• Study of the behavior and fate of major and trace elements in solids and solutions in the Encontro das Aguas mixing zone in the Amazonian basin (Guinoiseau et al. 2016)
  • The isotopic abundances of lithium in the Amazon river and its main tributaries shows that the isotopic variations in the basin are simply related to the intensity of chemical weathering (Dellinger 2015)
  • The chemical composition of sediments transported by the Mackenzie river to the ocean shows that a large flux of biospheric carbon is being transported as particles into the Arctic ocean (Hilton et al. 2015)
  • Moon is highly depleted in volatile elements from the Zn isotopic measurement (Neptune plus) of the most volatile rich lunar rock: Apollo 15 Rusty Rock (Day et al. 2017)
  • High precision Rb isotopic measurements are developed and applied to study the composition of a wide range of solar system materials, including lunar samples, eucrites and heated carbonaceous chondrites. They show that volatile depletion in chondrites is controlled by phases separations and mixing between reservoirs and not volatilization and that differentiated asteroids such as Vesta are depleted by evaporation on the parent body (Pringle et al. 2017)
  • Samples from the first nuclear test at Trinity (Nevada Test Site, USA) were used to evaluate the isotopic fractionation factor of Zn during high energy impact (Day et al. 2017)
  • Partitioning experiments carried out at extreme pressures and temperatures show that sulfur is only a minor component of the terrestrial core; along with other volatiles, it was likely delivered during late stages of accretion of large impactors (Suer et al. 2017)
  • Origin of the ubiquitous atmospheric noble gas component in oceanic basalts (Roubinet and Moreira 2017)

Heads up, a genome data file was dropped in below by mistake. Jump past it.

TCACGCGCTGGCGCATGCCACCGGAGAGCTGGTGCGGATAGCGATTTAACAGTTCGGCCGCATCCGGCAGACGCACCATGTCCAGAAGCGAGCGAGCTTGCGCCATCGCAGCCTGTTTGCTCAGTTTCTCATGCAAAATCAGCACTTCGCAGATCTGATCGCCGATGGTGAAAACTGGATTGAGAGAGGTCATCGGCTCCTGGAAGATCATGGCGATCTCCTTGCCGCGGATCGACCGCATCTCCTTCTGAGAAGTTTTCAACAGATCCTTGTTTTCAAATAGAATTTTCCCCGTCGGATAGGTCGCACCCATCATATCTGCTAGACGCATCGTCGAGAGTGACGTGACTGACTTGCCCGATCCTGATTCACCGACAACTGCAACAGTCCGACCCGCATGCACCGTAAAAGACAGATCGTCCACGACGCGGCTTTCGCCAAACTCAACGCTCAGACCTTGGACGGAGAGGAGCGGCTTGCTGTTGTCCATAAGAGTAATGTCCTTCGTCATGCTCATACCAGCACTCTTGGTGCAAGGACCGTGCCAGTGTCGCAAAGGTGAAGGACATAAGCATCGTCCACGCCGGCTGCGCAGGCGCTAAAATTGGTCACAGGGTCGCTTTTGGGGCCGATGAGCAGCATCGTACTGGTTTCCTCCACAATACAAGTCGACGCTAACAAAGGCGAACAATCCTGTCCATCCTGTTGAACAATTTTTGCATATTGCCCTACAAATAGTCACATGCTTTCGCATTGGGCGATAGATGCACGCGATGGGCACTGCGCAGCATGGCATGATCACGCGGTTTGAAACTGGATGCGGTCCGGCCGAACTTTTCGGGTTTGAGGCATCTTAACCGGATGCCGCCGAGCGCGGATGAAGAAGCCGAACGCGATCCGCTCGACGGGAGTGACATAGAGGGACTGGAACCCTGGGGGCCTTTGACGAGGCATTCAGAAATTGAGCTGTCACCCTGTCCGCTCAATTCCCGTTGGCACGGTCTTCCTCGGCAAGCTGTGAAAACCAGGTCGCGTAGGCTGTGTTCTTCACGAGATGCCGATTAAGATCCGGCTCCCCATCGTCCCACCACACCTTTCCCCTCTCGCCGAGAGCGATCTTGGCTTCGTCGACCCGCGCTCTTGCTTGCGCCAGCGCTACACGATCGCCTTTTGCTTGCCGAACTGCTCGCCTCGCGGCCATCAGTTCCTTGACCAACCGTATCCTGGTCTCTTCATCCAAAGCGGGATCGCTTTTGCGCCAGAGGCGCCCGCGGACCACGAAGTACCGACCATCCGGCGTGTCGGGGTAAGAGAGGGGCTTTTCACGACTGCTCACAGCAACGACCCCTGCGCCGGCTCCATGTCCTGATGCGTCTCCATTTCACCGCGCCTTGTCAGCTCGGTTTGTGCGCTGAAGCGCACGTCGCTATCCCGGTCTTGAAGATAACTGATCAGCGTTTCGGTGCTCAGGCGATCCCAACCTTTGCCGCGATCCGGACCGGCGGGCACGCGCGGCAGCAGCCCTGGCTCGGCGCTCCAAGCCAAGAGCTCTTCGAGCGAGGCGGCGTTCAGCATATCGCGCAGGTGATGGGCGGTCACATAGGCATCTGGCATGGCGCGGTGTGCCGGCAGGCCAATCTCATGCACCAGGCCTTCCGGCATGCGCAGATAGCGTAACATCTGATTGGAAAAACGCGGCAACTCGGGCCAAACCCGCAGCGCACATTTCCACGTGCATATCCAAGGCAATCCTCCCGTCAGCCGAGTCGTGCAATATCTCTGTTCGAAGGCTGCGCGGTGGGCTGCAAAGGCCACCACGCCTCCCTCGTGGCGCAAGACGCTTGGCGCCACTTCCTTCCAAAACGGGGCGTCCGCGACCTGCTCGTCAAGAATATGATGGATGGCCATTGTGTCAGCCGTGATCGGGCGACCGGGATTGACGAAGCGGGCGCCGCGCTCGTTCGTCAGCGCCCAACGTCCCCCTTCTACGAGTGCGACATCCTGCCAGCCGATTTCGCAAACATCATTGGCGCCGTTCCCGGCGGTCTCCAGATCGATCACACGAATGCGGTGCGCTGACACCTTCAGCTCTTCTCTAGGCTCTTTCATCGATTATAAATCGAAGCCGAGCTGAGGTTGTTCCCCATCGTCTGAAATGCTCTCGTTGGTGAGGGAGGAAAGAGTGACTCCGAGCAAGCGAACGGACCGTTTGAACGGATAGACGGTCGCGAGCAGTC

• The lithium isotopic composition of modern day river sediments from the largest rivers, once corrected from bedrock composition, is inversely correlated to the ratio W/D of chemical denudation over total (chemical + physical) denudation flux and may serve as a proxy for paleo reconstruction of the Earth's surface chemical weathering (Dellinger et al. 2017)
  • The neodynium isotopic composition in sediment cores around New Zeland clearly reveals a double control of physical erosion and chemical weathering by tectonics and climate (Cogez et al. 2015)
  • The nature of Earth's building blocks is constrained from the redox state of the primitive magma ocean, and Earth accreted under the same relatively oxidizing conditions under which the most common types of meteorites formed (Siebert et al. 2013)
  • Helium isotopes in fluids from the hydrothermal fields of the Santorini Caldera, providing fundamental constraints on its volcanic plumbing (Moreira et al. 2017)
  • For the first time, osmium isotope ratios were measured at the pg level, thanks to a multiple ion counting platform installed on the Neptune Plus (Birck et al. 2016)
  • The isotopic boron composition of inorganic carbonates precipitated under well contained experimental conditions shows that the boron isotopic composition is first a function of the crystallographic nature of the carbonate (Noireaux et al. 2015)
  • Development of a reliable single-particle ICPMS methodology to ensure the measurement of relatively small TiO2 NPs in the presence of high calcium concentrations, as is typical for natural waters (Tharaud et al. 2017)
  • Measurement of the first mass-independent fractionation of selenium isotopes, with non-zero ∆77Se anomalies likely reflecting a magnetic effect occurring during abiotic selenite reduction (Bouyon et al. 2017)
  • IPGP is proud to announce its first laser-ablation MC-ICP-MS data for Mg isotopes in silicate rocks! thanks to a method of matrix bias correction aced on synthetic glasses and validated by solution measurements (Chaussidon et al. 2017)
  • Experiments show that the amounts of K and U in the core are insufficient to power an early geodynamo, appreciably reduce initial core temperature, or significantly alter its thermal evolution and the age of the inner core (Blanchard et al. 2017)
  • The measurement of Br isotope ratios by MC-ICP-MS necessitates 100 times less Br than previous IRMS technics, thus broadening the field of research on halogen isotopes (Louvat et al. 2016)
  • Combined geochemical and geophysical constraints on core formation and composition reveal an oxygen-rich silicon-poor and volatile depleted terrestrial core (Badro et al. 2015)